These are the types of considerations that need to be assessed right at the beginning of a product’s development to ensure the right decisions are made when it comes to applying the reduce, reuse and recycle stages – it doesn’t always have to be in that order.
For example, it’s generally preferable to avoid using plastic packaging at all due to its impact on the environment. However, there are some cases where it may actually be more sustainable to use plastic since it can prevent damage, and therefore reduce wastage, to important items such as medicine and hazardous products. Of course, this should only be applied to the goods which really need it, which is why reassessment is vital.
Taking the time to reassess is key to identifying cases where ‘reduce’ might not be the most sustainable option to apply, even if it’s actually possible. Businesses that can do this and employ a sustainable mindset in product development stand a much better chance of developing products that are genuinely better for the environment.
Adding in a ‘reassess’ step also helps businesses to get ahead of future trends. Take Industry 4.0 for example – it holds the potential to revolutionise manufacturing through the use of smart technologies and the widespread implementation of automation, but it could prove a double-edged sword when it comes to sustainability.
All technology used as part of Industry 4.0 will have an environmental footprint of some sort and it’s up to businesses to evaluate this fully. Robotics need to be energy efficient, while AI and automated computer processes use large amounts datacentre power to operate, the impact of which needs to be balanced against the benefits they bring to manufacturing. There’s no point releasing a new eco-friendly product if its manufacturing process has become unsustainable.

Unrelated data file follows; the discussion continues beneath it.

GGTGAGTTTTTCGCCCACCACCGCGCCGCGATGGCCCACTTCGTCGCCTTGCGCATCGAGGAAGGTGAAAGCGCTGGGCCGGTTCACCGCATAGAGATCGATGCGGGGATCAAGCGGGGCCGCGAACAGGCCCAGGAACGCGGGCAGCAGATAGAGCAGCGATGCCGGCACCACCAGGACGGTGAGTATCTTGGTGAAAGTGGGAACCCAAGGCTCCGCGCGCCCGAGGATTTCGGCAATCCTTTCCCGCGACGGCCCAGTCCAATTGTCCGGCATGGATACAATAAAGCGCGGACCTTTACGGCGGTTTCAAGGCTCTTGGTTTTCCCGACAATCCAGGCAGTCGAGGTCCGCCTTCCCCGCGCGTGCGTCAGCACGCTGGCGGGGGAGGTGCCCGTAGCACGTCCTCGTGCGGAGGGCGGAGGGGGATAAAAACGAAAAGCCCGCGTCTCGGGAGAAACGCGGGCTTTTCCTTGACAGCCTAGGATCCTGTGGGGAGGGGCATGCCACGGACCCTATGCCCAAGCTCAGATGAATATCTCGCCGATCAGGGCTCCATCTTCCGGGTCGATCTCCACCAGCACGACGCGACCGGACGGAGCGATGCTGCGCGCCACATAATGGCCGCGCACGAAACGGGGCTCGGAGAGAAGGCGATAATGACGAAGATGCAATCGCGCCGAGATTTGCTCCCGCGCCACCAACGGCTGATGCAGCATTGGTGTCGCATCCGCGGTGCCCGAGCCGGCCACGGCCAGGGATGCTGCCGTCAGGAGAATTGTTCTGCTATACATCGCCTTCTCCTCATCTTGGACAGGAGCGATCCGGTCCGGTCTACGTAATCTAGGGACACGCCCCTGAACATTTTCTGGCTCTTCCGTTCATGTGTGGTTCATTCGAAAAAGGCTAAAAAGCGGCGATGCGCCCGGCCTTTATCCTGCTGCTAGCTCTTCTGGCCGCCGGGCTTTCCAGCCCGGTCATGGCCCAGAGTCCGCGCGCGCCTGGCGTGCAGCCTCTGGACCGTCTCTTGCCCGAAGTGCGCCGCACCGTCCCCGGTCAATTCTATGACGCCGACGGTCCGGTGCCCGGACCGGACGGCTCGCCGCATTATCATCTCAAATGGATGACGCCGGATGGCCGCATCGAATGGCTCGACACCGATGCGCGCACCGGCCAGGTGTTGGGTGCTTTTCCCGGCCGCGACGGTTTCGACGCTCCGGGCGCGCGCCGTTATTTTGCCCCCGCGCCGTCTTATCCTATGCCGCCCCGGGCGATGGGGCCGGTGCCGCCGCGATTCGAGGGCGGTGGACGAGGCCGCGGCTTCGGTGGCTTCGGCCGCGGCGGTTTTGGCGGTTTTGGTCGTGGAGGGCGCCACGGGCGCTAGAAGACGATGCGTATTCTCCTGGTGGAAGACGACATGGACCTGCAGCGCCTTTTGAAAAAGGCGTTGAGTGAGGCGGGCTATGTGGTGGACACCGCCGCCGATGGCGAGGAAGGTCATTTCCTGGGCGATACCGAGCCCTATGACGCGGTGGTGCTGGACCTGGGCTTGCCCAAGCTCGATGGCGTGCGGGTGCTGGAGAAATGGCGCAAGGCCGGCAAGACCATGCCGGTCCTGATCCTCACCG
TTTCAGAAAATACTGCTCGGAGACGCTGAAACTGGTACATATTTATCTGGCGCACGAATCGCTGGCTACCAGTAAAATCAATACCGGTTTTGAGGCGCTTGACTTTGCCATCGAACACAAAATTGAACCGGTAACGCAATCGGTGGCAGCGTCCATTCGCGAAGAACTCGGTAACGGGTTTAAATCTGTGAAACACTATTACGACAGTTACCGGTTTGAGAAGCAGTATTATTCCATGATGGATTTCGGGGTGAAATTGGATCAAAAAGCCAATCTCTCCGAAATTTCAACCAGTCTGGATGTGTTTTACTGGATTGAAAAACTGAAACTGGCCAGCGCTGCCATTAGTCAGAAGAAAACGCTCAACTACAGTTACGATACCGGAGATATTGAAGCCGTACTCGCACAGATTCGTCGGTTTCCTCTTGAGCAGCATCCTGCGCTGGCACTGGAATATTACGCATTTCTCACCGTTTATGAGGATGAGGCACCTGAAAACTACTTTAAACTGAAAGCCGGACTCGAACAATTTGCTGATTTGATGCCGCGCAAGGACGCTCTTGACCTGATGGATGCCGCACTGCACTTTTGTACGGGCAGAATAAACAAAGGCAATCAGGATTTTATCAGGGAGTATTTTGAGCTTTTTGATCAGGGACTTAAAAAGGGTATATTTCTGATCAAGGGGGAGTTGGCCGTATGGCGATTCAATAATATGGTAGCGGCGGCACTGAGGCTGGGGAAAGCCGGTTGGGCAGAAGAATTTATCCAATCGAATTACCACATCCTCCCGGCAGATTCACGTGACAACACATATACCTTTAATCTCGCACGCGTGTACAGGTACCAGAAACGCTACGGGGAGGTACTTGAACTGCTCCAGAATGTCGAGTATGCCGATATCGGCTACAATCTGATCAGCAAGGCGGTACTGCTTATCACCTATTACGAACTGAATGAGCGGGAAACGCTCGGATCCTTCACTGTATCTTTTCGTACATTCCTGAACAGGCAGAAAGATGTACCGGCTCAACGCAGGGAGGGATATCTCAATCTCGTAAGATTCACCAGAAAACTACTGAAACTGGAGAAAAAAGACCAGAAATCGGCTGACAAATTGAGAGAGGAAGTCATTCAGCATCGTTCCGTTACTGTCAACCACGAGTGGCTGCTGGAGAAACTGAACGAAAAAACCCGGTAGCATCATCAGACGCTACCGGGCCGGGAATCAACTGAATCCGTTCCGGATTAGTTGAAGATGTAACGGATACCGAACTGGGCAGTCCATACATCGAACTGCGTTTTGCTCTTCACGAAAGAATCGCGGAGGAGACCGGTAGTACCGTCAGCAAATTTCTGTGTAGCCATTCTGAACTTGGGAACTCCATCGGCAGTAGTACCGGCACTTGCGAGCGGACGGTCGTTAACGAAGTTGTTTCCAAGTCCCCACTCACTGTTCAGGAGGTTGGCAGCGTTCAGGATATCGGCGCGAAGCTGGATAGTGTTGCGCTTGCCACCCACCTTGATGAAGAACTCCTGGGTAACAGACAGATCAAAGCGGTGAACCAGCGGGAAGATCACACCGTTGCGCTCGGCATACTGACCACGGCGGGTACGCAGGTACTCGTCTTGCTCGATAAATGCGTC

It also pays to anticipate consumer trends. For example, the miniaturisation trend of the late 20th century has reversed as phones and other devices get larger due to consumer demands. This puts pressure on manufacturers to find ways to ensure the devices are environmentally friendly, something that forward planning can help to tackle through reassessment.
Taking this step back is vital to ensure that any sustainability decisions made are properly implemented and cover as many areas of the business as possible, both for products and internal operations. True sustainability leaders such as Patagonia do this well and it shows both through their products and the overall running of their businesses.
Making ‘reassess’ the first R gives a full evaluation of the business and helps to analyse all areas for improvement. Are offices being run sustainably, and how can internal operations be run different to reduce damage to the environment? It also helps to get everyone in the business working with a sustainable mindset.
It’s time that businesses make sustainable design their default, and to do this requires a slight change in the old maxim. ‘Reassess, reduce, reuse, recycle’ ought to be the guiding principles for any business looking to become a sustainability leader and help to deliver a better world for us all.
James Pittick, Partner Channel Director and Sustainability Lead, Canon UK